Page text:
Thu 15 Oct, 2009 12:51 pm
FORT COLLINS, Colo. (AP) " A 6-year-old boy climbed into a hot-air balloon aircraft and floated away Thursday, forcing officials to scramble to figure out how to rescue the boy.
Larimer County sheriff's spokeswoman Eloise Campanella says the device, which is shaped like a flying saucer, has the potential to rise to 10,000 feet. Sheriff's officials last saw the device floating south of Milliken, which is about 40 miles north of Denver.
Campanella says the 6-year-old climbed into the access door and was in the airborne device.
FAA spokesman Mike Fergus says the agency has been notified and it was unclear whether traffic controllers had picked it up on radar.
Additional details were not immediately available.
Copyright 2009 The Associated Press.
Aviation Expert Greg Feith spoke to 9NEWS about the process of rescuing the boy.
"It is an unusual event and the big thing now is trying to get that child down from this balloon. It's all going to depend on of course the environment. It's windy outside so it's going to keep it adrift for quite a while. The helium, depending on the size of this thing, if it ran into very cold air, it may help it come down as you know if you let a helium balloon go the higher it gets it'll stagnate only because of the cold air," Feith said.
Feith added that without knowing the structural integrity of the aircraft it is difficult to know how it will withstand any turbulence.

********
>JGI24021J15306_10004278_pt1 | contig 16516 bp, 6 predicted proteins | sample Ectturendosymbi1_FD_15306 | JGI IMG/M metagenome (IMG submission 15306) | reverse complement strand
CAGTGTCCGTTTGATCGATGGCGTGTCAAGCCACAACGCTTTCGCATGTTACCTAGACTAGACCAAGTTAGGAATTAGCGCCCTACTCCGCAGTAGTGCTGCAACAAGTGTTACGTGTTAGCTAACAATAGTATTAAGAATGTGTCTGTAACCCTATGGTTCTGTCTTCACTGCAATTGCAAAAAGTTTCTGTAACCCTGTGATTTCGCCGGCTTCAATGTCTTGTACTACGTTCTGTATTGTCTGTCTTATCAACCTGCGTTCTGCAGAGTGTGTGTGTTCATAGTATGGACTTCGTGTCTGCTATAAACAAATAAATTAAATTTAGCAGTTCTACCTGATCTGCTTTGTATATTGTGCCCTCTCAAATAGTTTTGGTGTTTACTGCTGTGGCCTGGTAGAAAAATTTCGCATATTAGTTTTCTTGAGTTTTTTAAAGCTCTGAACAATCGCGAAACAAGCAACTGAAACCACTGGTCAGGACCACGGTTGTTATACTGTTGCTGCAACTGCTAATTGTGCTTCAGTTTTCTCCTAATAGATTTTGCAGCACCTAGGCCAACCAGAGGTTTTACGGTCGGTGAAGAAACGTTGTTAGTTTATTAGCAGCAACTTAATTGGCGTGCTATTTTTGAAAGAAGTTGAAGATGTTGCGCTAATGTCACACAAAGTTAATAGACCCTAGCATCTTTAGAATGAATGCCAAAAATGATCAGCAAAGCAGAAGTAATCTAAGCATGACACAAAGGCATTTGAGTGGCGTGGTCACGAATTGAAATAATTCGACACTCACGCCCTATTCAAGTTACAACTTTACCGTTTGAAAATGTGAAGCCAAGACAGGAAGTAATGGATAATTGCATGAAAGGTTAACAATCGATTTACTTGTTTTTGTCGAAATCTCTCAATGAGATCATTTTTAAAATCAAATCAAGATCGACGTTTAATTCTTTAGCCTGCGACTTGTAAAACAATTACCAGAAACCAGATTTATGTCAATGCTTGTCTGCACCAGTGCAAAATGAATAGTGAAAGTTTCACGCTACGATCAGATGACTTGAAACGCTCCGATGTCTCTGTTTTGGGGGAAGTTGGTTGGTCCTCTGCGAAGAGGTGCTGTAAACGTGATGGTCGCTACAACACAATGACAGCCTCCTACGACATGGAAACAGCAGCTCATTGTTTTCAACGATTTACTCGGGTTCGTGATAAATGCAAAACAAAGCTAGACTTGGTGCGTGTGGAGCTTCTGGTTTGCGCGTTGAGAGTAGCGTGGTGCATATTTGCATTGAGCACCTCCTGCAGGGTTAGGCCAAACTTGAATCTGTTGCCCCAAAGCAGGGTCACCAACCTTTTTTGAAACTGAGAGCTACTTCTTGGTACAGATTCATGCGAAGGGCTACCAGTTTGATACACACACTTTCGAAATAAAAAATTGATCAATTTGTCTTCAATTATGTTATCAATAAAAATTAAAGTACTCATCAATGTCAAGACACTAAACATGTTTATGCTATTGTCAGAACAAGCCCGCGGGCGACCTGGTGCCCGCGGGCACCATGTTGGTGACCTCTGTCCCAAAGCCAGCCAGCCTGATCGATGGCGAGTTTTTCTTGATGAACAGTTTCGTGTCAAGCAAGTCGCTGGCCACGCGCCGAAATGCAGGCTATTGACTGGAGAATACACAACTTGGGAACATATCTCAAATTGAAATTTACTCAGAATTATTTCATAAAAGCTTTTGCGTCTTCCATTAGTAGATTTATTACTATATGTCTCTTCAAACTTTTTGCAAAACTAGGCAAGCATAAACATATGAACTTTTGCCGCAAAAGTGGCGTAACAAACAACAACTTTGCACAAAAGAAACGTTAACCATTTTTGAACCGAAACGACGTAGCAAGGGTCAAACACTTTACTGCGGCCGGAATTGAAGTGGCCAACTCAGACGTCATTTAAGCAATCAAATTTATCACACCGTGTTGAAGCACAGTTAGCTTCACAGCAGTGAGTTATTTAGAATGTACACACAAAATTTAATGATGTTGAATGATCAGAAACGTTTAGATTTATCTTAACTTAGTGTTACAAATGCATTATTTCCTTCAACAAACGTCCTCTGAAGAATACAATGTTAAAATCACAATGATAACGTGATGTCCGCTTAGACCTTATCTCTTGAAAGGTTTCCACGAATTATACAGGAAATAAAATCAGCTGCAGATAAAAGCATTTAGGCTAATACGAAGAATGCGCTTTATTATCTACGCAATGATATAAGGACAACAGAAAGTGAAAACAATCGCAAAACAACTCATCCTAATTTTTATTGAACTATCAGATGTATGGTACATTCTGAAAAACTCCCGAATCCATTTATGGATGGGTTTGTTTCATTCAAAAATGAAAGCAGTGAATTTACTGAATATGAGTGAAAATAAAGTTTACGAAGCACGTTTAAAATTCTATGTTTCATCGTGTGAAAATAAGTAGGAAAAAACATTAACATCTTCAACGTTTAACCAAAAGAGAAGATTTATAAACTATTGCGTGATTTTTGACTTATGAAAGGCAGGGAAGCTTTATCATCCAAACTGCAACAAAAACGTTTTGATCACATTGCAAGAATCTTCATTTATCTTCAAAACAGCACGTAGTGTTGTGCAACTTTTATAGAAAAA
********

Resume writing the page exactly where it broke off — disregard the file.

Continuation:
"The other key here is the structural integrity. Not knowing how it's constructed and given the fact that we do have these wind conditions which of course create turbulence we don't know how much turbulence this airship, if you will, can actually withstand so there's a lot of external factors here," he added.
Feith says the military will likely be needed to help with this rescue effort as they are familiar with creative uses of aircrafts to rescue soldiers from difficult locations.
"In the past [the military has] launched helium balloons to pull guys out of the woods when they've been shot down. Other than that I think they're going to have to let the forces of nature and hopefully a lot of luck bring this airship down safely."
I hoped to read an entertaining story with a happy ending... but no ending yet. How scary. Hope this does end well...
(Would oxygen deprivation be a problem at his altitude?)
I have been at 8 thousand feet without oxygen, but this balloon can get to 10,000. I don't know how the air is that high.
The helium is beginning to leak out. It's looking a bit lopsided.
Kid's name is Falcon evidently... no school today.
Older brother was out there with him, not the parents.
The baloon is looking droopy.
Oh, horrible... they're saying now that the boy not be on board anymore because of how little weight there seems to be in the basket... (a 6-yr-old is light, though...)
listing badly to one side.
Now they're saying the brother may have seen him fall out... but not clear where... as in if he's OK or not (right at the beginning, or what).
It doesn't seem like it could've been at the beginning, does it? The family would know, and it would be clear whether he's in the balloon or not.
I have no words for how appalling this is.
Only 1,000 feet off the ground now!
No confirmation that he's on board.
oh my.... Channel 9 has an MD on who said that if he's only breathing helium then he would have suffocated within minutes.
Oh no... why would he only be breathing helium though? No air source?
900 feet. At least it seems gradual.
They don't know if it's a separate compartment or all one unit. MD suggested someone ask the dad.